However, the exact mechanisms of growth-promoting effect caused by green light stimulation during embryogenesis remain unclear. Halevy et al. (2006) demonstrated that monochromatic green light stimuli during embryogenesis enhances myofiber growth by promoting the skeletal muscle cell proliferation and differentiation during the first few days of posthatch chicks. However, the changes of myoblast proliferation and differentiation in the embryonic stage are still unknown. We thus investigated the effect of stimulation with monochromatic green light during incubation on pectoral muscle weight, satellite cell mitotic activity (SCMA) and gene expression in relation to embryonic and posthatch muscle growth of broiler chickens.

Material and methods

All the experimental procedures were approved by the Animal Care and Use Committee of the Feed Research Institute of the Chinese Academy of Agricultural Sciences.

Light treatments and animal management

Fertile broiler eggs (Arbor Acres; n=880) were pre-weighed and selected for an average weight of 68 g (range=65 to 70 g). Eggs were randomly assigned to 1 of the 2 treatment groups in 2 modified commercial incubators: (1) control group (in dark condition) and (2) monochromatic green light group (560 nm). The continuous green light system was provided by LED lower-power lamps (IF(forward current)=20 mA, VF(forward voltage)=2.1–2.5 V, λp(peak wavelength)=565 nm, IV(luminous intensity)=240 mcd, VR(reverse voltage)=5 V; Zhongshan Silsmart Optoelectronics Co., Ltd, Guangzhou, China), and was equalized with an average intensity of 15 lx (13 to 18 lx from the middle to the air cell end of the eggs) at eggshell level from the 1st incubation day until hatching. The illumination was measured with a digital luxmeter (Mastech MS6610, Precision Mastech Enterprises, Hong Kong, China). Two identical, microcomputer automatic incubators (K12SS-1-BO7, Dezhou Zhicheng Incubation Equipment Co., Ltd, Shandong, China) were calibrated before hatching the experimental eggs. There were no differences between the two incubators, as evidenced by the growth-promoting effect of green light stimulation. Incubation conditions were set at 37.8±0.1°C of temperature and 60% of relative humidity (RH) from the 1st day until hatching, and the temperature and RH were recorded every 4 h. Eggs in the incubators were turned through 270° every 1.5 h until embryonic day 19. On embryonic day 10, all the eggs were candled, and the infertile eggs were removed. Eggs from the different treatment groups were recorded for hatching time every 5 h between E19 and E21. Chicks were considered hatched when they had completely emerged from the eggshell (Rozenboim et al., 2004). Hatchability was calculated as (%)=100×(number of chicks hatched/number of fertile eggs set), where each set layer was taken as a replicate, and 6 layers of each incubator means 6 replicates per treatment.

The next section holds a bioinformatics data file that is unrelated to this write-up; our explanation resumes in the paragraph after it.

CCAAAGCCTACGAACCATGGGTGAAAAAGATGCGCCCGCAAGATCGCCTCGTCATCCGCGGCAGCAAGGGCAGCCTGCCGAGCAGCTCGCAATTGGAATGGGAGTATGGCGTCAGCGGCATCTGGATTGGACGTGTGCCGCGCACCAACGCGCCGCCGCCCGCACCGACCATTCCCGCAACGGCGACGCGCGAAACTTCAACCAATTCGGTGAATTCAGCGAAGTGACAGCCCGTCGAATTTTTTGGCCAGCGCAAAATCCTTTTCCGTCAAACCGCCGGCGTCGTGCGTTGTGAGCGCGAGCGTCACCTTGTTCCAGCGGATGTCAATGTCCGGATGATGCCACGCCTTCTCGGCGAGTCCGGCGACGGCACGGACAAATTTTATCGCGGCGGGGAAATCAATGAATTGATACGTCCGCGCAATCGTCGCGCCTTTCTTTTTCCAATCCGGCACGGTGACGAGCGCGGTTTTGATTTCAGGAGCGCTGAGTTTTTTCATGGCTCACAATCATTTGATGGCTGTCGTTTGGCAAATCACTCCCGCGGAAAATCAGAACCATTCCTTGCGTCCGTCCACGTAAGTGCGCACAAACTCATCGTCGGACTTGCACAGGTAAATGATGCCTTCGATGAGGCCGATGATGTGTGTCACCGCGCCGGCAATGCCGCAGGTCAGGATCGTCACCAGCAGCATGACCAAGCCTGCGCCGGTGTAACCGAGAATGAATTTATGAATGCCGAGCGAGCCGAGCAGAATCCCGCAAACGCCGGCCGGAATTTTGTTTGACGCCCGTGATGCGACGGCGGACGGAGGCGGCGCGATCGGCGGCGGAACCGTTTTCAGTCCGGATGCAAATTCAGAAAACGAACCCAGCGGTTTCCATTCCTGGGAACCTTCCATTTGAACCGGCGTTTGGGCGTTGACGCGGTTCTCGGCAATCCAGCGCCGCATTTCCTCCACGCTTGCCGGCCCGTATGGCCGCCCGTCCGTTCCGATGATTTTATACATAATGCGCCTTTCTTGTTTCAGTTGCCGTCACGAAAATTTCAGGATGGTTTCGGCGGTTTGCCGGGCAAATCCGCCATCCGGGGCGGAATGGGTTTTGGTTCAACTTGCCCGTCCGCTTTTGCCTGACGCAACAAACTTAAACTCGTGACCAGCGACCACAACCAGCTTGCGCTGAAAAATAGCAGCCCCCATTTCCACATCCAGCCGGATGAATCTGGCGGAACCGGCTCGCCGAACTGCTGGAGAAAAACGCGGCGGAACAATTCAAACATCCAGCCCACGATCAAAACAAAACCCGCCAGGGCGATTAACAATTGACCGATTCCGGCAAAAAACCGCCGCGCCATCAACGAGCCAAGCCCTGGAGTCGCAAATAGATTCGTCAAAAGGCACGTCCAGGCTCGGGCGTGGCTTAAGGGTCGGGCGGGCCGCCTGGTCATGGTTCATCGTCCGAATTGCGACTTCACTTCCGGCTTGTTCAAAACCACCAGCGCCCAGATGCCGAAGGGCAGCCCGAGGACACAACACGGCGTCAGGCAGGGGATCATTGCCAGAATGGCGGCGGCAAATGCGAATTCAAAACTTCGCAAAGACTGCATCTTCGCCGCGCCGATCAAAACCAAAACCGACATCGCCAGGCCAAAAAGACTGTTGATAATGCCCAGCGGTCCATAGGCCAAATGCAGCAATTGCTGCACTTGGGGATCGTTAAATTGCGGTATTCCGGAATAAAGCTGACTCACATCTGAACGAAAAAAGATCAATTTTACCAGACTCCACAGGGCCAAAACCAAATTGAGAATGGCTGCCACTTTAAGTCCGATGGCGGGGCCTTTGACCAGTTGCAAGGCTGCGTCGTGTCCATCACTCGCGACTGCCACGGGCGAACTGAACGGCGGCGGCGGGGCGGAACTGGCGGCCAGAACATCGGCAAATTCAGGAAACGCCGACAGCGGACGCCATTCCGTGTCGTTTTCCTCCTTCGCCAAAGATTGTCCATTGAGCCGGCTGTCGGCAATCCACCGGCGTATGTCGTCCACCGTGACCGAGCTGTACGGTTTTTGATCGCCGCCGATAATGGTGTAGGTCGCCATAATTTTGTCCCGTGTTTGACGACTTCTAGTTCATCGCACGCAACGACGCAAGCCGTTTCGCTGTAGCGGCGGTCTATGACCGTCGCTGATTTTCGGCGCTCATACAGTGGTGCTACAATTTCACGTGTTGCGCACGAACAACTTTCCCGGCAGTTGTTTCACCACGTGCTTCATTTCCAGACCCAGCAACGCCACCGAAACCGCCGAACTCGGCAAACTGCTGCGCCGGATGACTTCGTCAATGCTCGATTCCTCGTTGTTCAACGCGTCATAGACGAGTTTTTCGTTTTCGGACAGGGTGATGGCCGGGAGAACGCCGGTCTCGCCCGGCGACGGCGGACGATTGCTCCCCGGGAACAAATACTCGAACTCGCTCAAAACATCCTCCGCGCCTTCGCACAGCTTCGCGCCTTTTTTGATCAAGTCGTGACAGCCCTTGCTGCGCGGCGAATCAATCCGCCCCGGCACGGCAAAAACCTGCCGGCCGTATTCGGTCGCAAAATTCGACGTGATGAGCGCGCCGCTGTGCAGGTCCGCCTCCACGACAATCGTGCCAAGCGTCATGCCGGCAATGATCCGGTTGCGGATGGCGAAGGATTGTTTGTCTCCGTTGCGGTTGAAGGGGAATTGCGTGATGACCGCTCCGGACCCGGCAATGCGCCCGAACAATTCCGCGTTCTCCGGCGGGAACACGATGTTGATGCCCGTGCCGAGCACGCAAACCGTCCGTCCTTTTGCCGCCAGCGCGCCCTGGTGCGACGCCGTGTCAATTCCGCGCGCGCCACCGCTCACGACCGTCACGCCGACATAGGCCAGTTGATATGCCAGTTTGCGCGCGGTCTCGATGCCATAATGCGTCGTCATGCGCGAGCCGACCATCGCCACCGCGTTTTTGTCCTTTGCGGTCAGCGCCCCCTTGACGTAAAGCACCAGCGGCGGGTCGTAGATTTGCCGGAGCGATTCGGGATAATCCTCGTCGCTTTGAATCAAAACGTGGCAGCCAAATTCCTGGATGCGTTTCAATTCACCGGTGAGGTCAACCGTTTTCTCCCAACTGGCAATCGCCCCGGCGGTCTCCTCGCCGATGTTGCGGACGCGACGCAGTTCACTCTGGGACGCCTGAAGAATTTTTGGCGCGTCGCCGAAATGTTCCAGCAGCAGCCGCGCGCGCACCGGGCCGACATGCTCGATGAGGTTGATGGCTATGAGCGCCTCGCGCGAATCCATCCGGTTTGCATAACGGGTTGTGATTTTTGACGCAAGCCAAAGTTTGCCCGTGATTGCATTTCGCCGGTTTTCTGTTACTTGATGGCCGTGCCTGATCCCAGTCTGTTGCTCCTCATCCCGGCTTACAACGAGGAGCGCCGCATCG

After pipping, we weighed all the birds individually and then moved them from the brooder to a chicken house. All birds from the same incubator were mixed until the hatching period completed. Then, each bird was sexed, and 120 healthy male 1-day-old chicks from each incubation group were randomly placed in 6 replicates with 20 birds each. All birds were housed under incandescent white light (30 lx at bird-head level) with a light schedule of 23 h light and 1 h dark according to Rozenboim et al. (2004) and lights off from 2100 to 2200 h as described by Zhang et al. (2012). All the birds were allowed ad libitum access to a commercial diet and water. The diet met the nutrient requirements of broilers recommended by the National Research Council (1994). The bird management was consistent with the recommendations of Arbor Acres Broiler Commercial Management Guide.

Sampling procedure

On embryonic days 15, 17 and 19 (E15, E17 and E19), 1 embryo from each set layer was randomly selected. Eggs were opened from air chamber, the entire embryos were removed, and were cleaned of yolk sac and membrane to obtain the yolk-free body mass weight. They were then euthanized with sodium pentobarbital (20 mg/kg of BW; Beijing Chemical Co, Beijing, China). Immediately after death, the right pectoral muscle (~200 mg) was collected and stored in a 1.5-ml RNase-free centrifuge tube and was quickly frozen in liquid nitrogen and then kept at −80°C until mRNA analysis. The entire left pectoral muscle was removed from the sternum and fixed in 4% paraformaldehyde in 0.1 M PBS (pH 7.4) for 48 h, and paraffin sections were made for H.E. staining.

On 1, 3, 5 and 7 days of hatch (H1, H3, H5 and H7), 1 bird with a BW close to the replicate average BW was selected, weighed and then killed. Immediately after death, the pectoral muscle samples for mRNA analysis (~200 mg) and for H.E. staining (~0.3 cm×0.3 cm×0.5 cm in size) were obtained. In addition, another embryo or chick from each replicate was weighed and killed on age of E15, E17, E19, H1, H3, H5 and H7, respectively. Their entire pectoral muscle was removed and weighed to calculate the pectoral muscle percentage of BW.

Measurement of myofiber area in pectoral muscle

For fixed sample, 8-μm thick muscle sections were cut and adhered to glass slides. H.E staining was performed to determine the cross-sectional area (CSA). At least 5 random fields in 5 sections of each muscle sample were photographed at a magnification of ×400 with microscope (Nikon 80i, Nikon, Tokyo, Japan) equipped with version 4.0.8 Spot RTke software (Spot Diagnostics Instruments, Sterling Heights, MI, USA). Myofiber CSA was then determined using Image-Pro Plus version 5.0 software (Media Cybernetics Inc., Bethesda, MD, USA). The criteria for concluding myofiber CSA analysis for each muscle were analyzing 150 fibers per sample and a total of 900 fibers per treatment.